A Sway Bar is a component often used in a suspension system to control body roll. A sway bar may be used on the front and/or rear suspension to help keep the body flat during cornering and maneuvering.
A Trailing Arm is a suspension element consisting of a longitudinal member that pivots from the body at its forward end and has a wheel hub rigidly attached to its trailing end.
A Travel Limiting Bumper is a protective insulator designed to avoid vehicle damage when the suspension bottoms out. It may be a separate part or a part of the strut boot, but it usually is a polyfoam bushing on a strut shaft or a rubber-like cushion mounted on the vehicle frame above a front or rear axle.
A Torsion Bar is a steel bar that is twisted to support the weight of the vehicle. Torsion bars are used in place of coil or leaf springs on some vehicles, and allow ride height to be adjusted to compensate for sag that occurs over time.
A Twin I-Beam is a type of independent front suspension used on Ford pickup trucks with two parallel I-beam axles, one for each wheel.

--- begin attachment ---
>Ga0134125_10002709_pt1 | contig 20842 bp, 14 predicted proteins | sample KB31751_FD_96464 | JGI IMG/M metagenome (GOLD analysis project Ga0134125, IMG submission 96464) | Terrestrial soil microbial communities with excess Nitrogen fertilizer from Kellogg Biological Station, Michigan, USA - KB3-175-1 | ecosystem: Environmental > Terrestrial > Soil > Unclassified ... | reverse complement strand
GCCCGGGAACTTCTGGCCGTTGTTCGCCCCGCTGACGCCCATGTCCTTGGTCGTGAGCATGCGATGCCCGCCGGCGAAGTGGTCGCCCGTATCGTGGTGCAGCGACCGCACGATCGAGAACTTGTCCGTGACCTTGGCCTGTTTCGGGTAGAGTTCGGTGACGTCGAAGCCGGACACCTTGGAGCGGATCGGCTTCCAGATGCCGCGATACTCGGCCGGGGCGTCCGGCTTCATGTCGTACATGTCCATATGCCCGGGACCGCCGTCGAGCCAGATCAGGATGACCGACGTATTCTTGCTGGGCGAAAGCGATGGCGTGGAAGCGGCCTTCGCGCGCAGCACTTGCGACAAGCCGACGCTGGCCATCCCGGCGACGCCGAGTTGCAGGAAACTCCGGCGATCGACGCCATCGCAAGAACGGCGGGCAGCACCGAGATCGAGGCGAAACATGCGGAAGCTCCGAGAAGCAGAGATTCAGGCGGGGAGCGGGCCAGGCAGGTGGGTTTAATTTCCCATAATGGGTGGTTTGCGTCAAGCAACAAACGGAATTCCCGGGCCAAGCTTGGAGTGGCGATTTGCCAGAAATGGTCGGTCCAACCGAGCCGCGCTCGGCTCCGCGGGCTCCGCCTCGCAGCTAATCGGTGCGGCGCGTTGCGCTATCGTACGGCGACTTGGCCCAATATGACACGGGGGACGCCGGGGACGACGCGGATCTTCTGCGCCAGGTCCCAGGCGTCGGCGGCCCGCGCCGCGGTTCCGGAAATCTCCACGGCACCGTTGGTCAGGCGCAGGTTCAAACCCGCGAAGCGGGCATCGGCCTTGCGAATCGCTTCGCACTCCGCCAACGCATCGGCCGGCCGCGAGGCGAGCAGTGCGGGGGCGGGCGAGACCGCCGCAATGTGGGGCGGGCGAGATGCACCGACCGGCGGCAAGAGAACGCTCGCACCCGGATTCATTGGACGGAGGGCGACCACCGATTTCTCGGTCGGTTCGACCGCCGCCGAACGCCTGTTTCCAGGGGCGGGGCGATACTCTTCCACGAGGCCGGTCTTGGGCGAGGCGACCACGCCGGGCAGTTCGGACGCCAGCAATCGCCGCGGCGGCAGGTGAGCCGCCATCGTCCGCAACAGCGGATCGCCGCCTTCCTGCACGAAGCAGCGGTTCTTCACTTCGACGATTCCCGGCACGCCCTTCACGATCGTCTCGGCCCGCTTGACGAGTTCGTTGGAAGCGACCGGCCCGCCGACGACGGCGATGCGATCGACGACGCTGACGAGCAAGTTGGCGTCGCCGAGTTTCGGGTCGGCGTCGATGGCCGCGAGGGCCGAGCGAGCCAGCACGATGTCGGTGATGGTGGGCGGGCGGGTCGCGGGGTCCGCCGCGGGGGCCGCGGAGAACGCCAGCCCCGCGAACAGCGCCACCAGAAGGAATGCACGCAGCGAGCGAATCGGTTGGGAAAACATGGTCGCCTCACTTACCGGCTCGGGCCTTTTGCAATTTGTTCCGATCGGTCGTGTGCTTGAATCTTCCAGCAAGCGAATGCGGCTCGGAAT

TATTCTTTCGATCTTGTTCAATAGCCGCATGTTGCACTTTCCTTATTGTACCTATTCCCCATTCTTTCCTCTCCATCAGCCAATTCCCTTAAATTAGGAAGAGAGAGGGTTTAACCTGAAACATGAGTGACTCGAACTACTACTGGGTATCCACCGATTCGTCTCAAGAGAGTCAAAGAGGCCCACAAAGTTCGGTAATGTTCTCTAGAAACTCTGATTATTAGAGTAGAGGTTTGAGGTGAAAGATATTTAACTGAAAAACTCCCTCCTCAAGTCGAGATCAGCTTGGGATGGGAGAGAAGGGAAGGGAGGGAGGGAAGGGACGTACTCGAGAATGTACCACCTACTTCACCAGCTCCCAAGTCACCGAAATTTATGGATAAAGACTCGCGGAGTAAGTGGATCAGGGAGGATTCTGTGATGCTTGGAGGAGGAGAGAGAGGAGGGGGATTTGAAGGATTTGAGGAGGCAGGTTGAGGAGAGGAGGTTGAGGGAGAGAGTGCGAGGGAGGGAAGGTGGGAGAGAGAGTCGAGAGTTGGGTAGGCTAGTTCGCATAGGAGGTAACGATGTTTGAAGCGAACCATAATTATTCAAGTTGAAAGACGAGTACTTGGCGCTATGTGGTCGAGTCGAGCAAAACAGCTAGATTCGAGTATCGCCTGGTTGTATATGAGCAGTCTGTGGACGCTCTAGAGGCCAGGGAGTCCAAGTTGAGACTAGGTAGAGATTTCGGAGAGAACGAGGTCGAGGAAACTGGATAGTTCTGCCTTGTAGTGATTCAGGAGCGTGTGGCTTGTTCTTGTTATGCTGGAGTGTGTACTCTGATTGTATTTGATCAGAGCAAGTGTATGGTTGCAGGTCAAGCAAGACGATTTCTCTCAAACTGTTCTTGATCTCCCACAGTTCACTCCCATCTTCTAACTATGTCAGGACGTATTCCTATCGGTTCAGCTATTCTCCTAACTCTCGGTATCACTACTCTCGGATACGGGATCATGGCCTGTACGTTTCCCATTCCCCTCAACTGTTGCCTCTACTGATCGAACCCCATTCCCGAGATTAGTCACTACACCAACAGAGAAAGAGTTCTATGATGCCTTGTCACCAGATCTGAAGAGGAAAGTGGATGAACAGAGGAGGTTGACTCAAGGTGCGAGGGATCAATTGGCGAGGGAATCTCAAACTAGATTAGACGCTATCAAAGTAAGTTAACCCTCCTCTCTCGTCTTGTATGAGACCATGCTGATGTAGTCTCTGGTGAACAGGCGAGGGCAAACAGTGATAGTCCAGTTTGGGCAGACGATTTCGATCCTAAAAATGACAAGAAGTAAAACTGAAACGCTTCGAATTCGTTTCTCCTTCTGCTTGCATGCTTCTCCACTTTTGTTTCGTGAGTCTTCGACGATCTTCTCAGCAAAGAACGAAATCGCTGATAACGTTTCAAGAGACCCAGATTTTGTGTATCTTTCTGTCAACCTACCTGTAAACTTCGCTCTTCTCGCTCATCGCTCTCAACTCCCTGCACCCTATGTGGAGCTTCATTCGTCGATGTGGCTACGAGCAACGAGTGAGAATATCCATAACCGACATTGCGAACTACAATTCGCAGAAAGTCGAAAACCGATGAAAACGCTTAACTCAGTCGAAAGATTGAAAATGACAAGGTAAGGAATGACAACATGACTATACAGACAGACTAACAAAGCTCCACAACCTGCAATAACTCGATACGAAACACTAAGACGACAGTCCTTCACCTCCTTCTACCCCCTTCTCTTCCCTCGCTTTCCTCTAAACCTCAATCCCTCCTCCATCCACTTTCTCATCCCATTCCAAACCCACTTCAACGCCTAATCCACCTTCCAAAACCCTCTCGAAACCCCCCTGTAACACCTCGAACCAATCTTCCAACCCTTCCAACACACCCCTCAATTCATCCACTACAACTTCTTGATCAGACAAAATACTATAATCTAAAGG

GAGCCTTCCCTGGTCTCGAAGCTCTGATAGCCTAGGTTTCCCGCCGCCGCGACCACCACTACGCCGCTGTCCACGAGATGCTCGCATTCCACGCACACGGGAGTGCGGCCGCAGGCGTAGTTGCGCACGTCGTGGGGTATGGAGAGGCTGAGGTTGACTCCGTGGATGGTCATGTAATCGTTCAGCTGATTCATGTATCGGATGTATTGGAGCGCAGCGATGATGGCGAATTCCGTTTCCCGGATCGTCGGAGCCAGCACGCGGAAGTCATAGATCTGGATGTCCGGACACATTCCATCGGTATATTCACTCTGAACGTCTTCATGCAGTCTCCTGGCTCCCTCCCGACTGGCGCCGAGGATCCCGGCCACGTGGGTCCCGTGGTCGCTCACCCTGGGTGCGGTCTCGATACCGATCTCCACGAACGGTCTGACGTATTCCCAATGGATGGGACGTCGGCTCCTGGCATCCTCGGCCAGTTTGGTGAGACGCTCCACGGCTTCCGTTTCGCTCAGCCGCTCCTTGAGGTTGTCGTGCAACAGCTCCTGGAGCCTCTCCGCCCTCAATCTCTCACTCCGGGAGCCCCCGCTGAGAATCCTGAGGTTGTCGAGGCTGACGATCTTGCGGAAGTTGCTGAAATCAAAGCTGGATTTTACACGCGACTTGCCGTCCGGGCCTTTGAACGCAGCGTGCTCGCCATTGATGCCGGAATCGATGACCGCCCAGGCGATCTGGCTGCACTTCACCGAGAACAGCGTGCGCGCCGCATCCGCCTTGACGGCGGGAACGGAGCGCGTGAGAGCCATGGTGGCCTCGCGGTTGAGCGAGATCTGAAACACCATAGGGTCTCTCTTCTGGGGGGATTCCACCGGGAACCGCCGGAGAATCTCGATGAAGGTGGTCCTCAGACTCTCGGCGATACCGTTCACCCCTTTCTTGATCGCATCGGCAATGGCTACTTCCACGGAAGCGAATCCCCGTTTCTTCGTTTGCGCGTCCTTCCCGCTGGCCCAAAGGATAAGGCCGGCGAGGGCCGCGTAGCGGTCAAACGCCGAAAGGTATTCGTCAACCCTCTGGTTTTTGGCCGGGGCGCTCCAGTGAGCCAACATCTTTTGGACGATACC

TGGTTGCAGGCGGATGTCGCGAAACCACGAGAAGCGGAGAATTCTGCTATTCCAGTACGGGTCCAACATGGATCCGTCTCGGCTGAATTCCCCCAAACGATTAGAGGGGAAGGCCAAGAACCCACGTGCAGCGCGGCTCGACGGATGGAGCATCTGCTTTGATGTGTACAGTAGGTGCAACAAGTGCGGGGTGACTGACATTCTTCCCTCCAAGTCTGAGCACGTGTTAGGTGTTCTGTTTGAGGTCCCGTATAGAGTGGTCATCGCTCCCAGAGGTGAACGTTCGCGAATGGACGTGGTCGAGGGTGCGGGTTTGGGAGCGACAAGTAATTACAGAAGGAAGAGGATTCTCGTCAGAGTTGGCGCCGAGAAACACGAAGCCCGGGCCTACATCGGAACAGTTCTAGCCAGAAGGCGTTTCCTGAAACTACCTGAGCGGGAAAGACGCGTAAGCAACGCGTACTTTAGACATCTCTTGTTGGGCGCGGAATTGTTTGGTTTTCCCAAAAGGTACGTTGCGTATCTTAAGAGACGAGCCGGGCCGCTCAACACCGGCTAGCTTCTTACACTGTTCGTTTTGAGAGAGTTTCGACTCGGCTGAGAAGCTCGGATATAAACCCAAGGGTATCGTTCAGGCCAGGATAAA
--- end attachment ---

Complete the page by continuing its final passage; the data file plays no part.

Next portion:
A Twin-Tube is a damping unit design with two concentric tubes: an inner working cylinder and an outer fluid reservoir. The inner, or working cylinder, is where the piston and shaft move up and down. The outer cylinder serves as a reservoir for the hydraulic fluid. There are fluid valves in the piston and in the stationary base valve. The base valve controls fluid flow between both cylinders and provides some of the damping force. The valves in the piston control most of the damping.
VIN is an acronym standing for a vehicle’s unique Vehicle Identification Number. VIN is a vehicle manufacturer’s code identifying the vehicle’ specific systems and parts. When ordering parts it is always a good idea to have the vehicle’s VIN available. Modern-day Vehicle Identification Number systems are based on two related standards that can identify the vehicle’s manufacturer (first 3 digits), general characteristics of the vehicle (digits 4-9) and provide a clear identification of a particular vehicle (digits 10-17) including model year and plant code.
Wheel Balance means the even distribution of weight around a wheel so that it rotates without vibrating or shaking. It is achieved by positioning weights on the rim to offset heavy spots on the wheel and tire assembly.